The social benefits agreement between Morocco and the Netherlands dates back to the seventies. Through the arrangement, Dutch social benefits, such as child support, can be received in Morocco.
The Dutch government has for a long time been advocating that benefits paid to people who have taken up residence in Morocco should be lowered, as the cost of living in Morocco is lower than in the Netherlands. For months, the Dutch government tried to negotiate a review of the deal with the Moroccan government.
But just when a final deal was in sight, the Moroccan government came with a final, additional demand; the Dutch social benefits agreement should also apply to Western Sahara.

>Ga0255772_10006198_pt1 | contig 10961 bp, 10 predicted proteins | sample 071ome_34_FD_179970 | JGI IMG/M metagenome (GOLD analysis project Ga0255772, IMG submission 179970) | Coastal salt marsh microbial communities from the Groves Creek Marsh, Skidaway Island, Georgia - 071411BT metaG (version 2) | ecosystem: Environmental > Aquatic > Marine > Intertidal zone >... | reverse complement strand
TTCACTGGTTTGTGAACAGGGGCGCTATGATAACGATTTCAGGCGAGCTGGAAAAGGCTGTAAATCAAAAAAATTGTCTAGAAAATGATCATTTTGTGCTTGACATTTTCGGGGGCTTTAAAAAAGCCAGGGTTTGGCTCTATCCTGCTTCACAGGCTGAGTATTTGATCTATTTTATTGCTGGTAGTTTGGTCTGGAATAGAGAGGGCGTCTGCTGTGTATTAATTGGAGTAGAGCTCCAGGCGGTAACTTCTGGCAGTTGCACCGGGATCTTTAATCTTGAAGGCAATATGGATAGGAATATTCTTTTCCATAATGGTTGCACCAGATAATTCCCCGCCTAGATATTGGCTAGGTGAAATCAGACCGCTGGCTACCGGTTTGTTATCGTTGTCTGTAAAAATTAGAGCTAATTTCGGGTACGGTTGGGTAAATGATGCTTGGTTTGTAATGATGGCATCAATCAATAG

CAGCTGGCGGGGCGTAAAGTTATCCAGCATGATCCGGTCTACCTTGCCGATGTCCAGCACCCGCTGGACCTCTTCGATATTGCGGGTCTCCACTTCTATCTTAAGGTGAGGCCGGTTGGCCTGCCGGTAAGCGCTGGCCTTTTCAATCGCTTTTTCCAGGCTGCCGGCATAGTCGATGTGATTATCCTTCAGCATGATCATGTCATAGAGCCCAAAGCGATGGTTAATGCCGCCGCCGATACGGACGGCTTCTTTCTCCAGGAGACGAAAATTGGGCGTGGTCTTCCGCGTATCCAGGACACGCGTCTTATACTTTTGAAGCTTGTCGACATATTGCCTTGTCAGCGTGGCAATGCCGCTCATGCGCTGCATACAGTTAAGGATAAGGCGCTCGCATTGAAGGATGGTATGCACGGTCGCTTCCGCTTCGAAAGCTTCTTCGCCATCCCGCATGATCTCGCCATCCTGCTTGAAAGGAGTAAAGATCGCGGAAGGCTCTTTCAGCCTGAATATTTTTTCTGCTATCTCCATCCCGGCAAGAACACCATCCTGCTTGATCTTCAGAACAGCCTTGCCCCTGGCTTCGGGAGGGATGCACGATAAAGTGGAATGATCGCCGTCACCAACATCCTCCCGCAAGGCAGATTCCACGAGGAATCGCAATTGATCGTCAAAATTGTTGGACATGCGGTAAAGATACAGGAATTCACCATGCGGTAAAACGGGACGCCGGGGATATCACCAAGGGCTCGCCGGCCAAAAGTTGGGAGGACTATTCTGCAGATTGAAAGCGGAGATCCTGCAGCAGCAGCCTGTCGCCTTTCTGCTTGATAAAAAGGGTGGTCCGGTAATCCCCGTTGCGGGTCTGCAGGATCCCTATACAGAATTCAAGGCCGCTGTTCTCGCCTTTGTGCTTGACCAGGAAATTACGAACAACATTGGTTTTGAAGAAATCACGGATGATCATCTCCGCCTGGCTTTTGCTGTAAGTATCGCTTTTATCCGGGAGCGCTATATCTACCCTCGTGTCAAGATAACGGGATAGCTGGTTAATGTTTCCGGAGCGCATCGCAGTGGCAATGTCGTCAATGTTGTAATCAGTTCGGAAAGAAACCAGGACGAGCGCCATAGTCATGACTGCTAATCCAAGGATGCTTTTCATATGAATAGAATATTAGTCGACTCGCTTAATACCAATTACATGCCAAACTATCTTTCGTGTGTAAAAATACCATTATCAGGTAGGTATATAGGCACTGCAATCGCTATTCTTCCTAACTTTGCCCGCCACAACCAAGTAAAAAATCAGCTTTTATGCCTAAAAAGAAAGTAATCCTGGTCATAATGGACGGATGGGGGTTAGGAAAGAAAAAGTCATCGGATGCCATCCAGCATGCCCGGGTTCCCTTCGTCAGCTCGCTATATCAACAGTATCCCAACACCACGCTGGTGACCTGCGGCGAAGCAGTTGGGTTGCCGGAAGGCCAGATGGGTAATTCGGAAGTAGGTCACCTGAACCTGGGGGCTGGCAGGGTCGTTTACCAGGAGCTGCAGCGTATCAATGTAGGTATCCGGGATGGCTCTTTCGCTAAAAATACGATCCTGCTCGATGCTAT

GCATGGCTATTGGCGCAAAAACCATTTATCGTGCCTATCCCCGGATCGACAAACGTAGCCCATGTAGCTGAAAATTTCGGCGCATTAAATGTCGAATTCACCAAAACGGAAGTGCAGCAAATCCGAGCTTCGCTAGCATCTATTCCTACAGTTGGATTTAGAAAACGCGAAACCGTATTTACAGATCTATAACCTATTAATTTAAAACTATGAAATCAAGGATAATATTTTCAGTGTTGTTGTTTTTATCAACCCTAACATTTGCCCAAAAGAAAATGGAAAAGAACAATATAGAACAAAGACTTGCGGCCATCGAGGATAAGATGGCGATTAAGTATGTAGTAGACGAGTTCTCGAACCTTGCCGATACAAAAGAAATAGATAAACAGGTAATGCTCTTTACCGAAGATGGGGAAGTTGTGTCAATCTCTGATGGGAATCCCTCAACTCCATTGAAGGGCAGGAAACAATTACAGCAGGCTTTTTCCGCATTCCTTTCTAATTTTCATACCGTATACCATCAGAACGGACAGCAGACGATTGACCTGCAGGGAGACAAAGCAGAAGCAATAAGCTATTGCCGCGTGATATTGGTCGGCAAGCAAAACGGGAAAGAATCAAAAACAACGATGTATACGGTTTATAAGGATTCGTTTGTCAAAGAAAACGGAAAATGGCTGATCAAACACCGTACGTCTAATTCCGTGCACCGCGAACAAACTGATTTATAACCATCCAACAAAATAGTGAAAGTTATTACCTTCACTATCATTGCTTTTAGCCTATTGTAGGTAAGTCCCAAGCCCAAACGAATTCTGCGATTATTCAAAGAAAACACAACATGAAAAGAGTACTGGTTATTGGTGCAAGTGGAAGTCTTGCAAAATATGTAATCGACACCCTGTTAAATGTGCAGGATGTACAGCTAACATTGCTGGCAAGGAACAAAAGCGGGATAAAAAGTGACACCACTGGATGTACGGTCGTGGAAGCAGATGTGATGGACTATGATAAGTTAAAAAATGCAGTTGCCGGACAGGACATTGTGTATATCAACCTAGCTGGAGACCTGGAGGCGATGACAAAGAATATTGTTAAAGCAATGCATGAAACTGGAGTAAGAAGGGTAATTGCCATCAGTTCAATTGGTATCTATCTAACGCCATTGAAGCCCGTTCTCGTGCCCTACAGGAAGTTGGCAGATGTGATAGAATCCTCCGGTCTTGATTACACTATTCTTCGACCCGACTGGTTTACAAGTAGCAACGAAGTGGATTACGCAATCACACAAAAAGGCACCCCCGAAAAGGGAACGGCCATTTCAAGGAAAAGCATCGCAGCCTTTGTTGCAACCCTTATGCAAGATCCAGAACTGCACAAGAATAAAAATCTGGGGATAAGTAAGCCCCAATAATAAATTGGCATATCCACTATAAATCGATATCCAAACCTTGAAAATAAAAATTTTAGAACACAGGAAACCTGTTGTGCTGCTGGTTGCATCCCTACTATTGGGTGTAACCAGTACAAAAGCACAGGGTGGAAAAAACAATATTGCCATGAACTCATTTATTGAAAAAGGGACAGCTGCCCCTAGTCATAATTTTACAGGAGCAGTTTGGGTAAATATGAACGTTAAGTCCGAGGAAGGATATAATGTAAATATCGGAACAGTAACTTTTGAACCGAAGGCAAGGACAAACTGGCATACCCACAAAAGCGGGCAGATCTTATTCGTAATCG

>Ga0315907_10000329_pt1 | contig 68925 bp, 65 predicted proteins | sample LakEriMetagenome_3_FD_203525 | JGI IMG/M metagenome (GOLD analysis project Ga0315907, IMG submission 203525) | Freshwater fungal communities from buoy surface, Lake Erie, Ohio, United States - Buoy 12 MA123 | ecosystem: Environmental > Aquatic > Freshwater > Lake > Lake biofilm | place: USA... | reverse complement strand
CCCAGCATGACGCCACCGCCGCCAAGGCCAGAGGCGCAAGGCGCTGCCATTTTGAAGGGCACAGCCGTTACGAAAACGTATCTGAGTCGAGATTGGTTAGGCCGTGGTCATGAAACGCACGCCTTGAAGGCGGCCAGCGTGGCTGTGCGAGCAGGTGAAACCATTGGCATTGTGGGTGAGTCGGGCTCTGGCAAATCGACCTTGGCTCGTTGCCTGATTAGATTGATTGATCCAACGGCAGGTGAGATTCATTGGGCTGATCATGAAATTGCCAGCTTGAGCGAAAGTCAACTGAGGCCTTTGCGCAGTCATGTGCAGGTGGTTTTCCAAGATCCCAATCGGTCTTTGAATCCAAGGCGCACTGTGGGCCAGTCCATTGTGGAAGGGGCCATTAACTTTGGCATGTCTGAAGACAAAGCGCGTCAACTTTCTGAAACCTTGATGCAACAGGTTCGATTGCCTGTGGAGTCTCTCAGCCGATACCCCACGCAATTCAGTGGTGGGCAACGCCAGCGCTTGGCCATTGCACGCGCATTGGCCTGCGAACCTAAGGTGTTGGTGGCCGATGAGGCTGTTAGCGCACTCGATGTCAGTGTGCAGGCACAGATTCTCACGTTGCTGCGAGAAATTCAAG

This was not acceptable to the Dutch. According to the Dutch Minister of Social Affairs, Lodewijk Asscher, this is “problematic from the perspective of national and international law”. As a result, the deal is out. "A pity", the minister wrote on Twitter. The announcement was made yesterday.
Last year, a majority in the Second Chamber of the Dutch Parliament approved a motion calling for the cancellation of the social benefit agreement. The Moroccan government’s talks with Minister Asscher were considered to the last chance to maintain the deal.
The deal will be formally cancelled from 1 January 2017, since the procedure takes that long.
Since 1975, three quarters of the territory of Western Sahara has been occupied by Morocco. A majority of the population is still living in refugee camps in Algeria. Those who remained in their homeland are subjected to serious harassment from the Moroccan occupiers. For more than 40 years the Sahrawis have been waiting for the fullfilment of their legitimate right to self-determination.
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